New Englanders also had concerns about people being lost in the moral sense: succumbing to the evils of alcohol. The "Drunkard’s Dream" recounts the miseries of a wayward father who, drink in hand, leaves his family to suffer and be forgotten. "The Bird Song," an odd little temperance song, charmingly passes along its message in the chorus: "tea total tea total."

Love stories—good and bad, true and fictional—were immortalized in broadsides, ballads, and folksongs. In the high drama genre, the collection includes several ballads in which a penknife is used for vengeance, and in at least one verse, blood oozes from a damsel’s pale bosom: She couldn’t escape her evil-minded lover, or her brothers failed to save her in time, or her father considered her lover unworthy and, when she wouldn’t obey, "laid her in her gore."...
Edison dictaphone used by Flanders in field research
In the field, Flanders used this Edison Dictaphone, Model 12, and a Soundscriber, which made seven-inch disks.
Dozens of well-known ballads—"The Lass of Mohea," "Barbara Allen," "On Springfield Mountain," and "Frog Song"—appear in the collection in numerous text and tune variants. Lily Delorme of Cadyville, New York, recorded an example of another form of variation, song localization. Her version of "The Banks of Lake Erie" is a regional cousin of "The Streets of Laredo."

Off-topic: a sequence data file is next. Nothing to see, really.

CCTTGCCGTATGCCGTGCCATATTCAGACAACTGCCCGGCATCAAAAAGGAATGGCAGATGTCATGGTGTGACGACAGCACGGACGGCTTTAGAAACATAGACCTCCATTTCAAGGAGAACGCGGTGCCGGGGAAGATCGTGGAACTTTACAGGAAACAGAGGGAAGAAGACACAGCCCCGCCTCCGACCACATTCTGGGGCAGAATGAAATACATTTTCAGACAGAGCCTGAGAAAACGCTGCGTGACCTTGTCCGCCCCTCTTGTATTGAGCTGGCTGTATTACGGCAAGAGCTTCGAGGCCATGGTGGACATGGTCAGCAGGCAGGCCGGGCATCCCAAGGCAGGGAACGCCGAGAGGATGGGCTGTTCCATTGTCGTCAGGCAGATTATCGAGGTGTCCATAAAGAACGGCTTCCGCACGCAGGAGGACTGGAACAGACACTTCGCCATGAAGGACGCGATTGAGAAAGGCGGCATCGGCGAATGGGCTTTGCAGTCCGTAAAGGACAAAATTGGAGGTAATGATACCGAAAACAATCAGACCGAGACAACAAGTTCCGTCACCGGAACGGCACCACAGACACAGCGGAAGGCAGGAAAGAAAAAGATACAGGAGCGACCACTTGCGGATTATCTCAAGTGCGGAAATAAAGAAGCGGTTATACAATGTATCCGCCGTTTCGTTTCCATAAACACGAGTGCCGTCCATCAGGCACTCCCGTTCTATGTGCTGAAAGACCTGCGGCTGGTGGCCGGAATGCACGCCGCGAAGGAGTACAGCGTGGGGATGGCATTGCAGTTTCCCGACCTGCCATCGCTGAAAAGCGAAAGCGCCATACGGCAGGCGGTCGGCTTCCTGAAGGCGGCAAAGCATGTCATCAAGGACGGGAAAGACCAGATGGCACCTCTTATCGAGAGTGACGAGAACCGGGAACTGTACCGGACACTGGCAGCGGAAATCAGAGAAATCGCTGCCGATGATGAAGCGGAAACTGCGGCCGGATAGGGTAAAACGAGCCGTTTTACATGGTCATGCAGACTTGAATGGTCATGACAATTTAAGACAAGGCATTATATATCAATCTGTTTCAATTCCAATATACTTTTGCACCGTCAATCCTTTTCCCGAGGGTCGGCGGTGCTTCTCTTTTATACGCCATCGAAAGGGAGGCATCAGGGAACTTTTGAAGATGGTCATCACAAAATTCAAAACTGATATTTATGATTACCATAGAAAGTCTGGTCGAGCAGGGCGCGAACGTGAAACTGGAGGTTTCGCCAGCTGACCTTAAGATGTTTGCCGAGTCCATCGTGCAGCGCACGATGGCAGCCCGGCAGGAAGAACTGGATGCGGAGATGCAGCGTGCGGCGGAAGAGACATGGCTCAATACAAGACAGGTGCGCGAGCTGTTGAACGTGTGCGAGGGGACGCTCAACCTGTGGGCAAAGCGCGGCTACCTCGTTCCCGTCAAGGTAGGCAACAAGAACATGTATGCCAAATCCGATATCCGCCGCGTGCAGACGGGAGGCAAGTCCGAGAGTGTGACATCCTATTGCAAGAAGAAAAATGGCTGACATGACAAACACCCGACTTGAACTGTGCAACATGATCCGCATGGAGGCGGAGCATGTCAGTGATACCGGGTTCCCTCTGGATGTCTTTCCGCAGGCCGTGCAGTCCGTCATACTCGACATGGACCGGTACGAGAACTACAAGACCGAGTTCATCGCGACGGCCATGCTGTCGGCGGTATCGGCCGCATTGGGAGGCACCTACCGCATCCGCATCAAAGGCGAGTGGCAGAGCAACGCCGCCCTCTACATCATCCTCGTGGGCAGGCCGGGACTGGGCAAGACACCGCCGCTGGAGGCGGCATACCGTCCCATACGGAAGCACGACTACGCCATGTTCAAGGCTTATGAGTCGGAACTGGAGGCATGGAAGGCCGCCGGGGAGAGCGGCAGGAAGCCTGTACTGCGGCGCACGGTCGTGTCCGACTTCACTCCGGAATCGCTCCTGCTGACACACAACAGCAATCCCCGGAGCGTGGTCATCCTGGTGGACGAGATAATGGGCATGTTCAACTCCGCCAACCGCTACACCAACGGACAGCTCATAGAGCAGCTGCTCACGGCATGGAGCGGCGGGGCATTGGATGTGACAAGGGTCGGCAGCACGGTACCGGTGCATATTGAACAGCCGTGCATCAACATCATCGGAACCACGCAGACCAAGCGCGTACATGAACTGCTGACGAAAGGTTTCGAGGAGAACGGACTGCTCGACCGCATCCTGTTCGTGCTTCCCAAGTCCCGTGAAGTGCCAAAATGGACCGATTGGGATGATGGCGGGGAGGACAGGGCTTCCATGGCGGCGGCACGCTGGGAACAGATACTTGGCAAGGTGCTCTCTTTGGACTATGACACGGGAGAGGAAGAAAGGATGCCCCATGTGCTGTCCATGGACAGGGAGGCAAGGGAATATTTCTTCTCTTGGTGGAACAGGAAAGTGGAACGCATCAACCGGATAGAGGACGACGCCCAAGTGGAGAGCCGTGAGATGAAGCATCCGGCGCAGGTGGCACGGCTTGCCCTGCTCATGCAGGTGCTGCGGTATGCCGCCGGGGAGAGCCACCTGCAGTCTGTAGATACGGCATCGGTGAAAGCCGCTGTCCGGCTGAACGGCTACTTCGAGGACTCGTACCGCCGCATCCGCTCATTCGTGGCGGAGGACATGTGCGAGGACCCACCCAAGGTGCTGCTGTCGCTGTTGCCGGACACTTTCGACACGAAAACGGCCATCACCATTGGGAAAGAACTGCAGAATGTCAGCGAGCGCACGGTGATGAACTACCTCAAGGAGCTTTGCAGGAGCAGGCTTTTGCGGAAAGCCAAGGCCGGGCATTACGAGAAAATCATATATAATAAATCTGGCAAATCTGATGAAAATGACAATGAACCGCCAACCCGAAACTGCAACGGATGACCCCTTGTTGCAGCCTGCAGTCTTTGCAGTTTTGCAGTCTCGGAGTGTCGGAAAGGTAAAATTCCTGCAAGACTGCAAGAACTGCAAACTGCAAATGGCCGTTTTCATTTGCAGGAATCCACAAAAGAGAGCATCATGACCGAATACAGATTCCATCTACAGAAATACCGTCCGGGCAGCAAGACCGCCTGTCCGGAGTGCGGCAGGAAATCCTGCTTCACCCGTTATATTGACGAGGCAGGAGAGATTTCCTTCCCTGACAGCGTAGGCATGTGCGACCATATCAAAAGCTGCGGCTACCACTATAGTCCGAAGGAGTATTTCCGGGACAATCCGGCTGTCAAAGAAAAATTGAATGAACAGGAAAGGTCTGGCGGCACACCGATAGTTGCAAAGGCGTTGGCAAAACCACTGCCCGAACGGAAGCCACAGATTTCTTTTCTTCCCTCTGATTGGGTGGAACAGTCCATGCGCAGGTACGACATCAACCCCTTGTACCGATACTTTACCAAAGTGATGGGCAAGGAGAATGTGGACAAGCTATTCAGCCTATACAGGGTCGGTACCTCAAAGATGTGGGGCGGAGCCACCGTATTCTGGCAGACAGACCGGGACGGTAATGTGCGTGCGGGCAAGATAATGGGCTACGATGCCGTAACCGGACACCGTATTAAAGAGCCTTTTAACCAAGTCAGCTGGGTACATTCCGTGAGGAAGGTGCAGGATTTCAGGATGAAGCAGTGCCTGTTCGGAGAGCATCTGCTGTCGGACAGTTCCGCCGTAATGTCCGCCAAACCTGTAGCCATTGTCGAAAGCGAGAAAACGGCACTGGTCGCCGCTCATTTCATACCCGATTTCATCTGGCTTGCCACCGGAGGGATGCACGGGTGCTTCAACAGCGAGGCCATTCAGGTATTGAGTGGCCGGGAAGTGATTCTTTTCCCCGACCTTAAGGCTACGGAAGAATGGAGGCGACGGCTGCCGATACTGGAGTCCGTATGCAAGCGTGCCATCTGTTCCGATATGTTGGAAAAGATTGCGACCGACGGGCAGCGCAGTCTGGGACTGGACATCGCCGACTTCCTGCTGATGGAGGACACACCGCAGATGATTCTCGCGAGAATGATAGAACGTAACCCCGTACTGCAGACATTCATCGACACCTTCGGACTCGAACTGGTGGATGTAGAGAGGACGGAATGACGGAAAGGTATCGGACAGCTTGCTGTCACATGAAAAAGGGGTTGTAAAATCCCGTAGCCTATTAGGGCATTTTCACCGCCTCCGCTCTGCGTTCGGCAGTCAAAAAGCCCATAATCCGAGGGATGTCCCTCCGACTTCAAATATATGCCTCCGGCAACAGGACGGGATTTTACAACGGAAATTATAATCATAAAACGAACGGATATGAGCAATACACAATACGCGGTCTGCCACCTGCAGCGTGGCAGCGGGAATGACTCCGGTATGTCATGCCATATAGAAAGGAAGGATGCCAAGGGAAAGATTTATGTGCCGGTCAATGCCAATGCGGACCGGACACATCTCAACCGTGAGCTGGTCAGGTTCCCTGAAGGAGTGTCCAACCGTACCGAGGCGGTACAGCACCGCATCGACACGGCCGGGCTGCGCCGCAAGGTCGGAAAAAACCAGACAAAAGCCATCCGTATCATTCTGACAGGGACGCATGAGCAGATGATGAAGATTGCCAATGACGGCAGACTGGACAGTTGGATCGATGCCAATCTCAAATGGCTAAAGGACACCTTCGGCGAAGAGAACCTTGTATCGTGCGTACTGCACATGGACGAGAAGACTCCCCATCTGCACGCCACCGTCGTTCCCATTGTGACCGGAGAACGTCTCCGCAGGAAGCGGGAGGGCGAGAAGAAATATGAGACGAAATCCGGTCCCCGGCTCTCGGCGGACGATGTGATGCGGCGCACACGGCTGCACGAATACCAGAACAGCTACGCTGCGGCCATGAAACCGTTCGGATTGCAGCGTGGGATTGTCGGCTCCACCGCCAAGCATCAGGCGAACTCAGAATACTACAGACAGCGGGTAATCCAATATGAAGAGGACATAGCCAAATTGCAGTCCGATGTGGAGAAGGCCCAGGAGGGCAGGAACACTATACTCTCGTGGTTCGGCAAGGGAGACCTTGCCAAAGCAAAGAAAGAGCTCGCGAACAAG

Besides nonsense songs, riddles, and folktales are songs that depict people having fun. In "Jones’ Paring Bee," neighbors gather to pare apples and end the evening dancing to a fiddle. "Green Mountain Boys" is about farmer boys who sneak away from their chores for a night on the town and end up at a dance, where they take a brief fancy to French girls.
Loss and nostalgia songs express many types of situations. The son leaving Ireland for America leaves the motherland as well as his mother. In "No One to Welcome Me Home," a weeping mother is left standing on the shore, covering her face with her apron. "The Banks of the Potomac" is one of many songs reminding us of the realities of war—the dying soldier gives final instructions to his comrade about what to tell his mother, his sister, and sweetheart. "The Brooklyn Fire" presents both the tragic event and a bold new hero. Songs also picture the plight of the Native Americans. "Indian Sitting in His Canoe" recalls the days before the conflict between native peoples and the European settlers.


The influence of the Irish in the Flanders Ballad Collection is tremendous. Coming to New England in droves, the Irish sang ancient ballads, songs popular in Ireland before they left, and once in America, new songs describing their own pioneer experience—unemployment, poverty, and prejudice—as well as bouncy patter songs such as "Clancyֵs Wooden Wedding" or "Mrs. Fogarty’s Christmas Cake."...

Though not represented in great numbers, French Americans deserve mention. ...The men in the fur trade who transported their goods downriver by canoe sang as they paddled. The rhythm of the paddles, dipping in and out of the water, transformed "A la Claire Fontaine," a lyrical tune, into a spirited work song.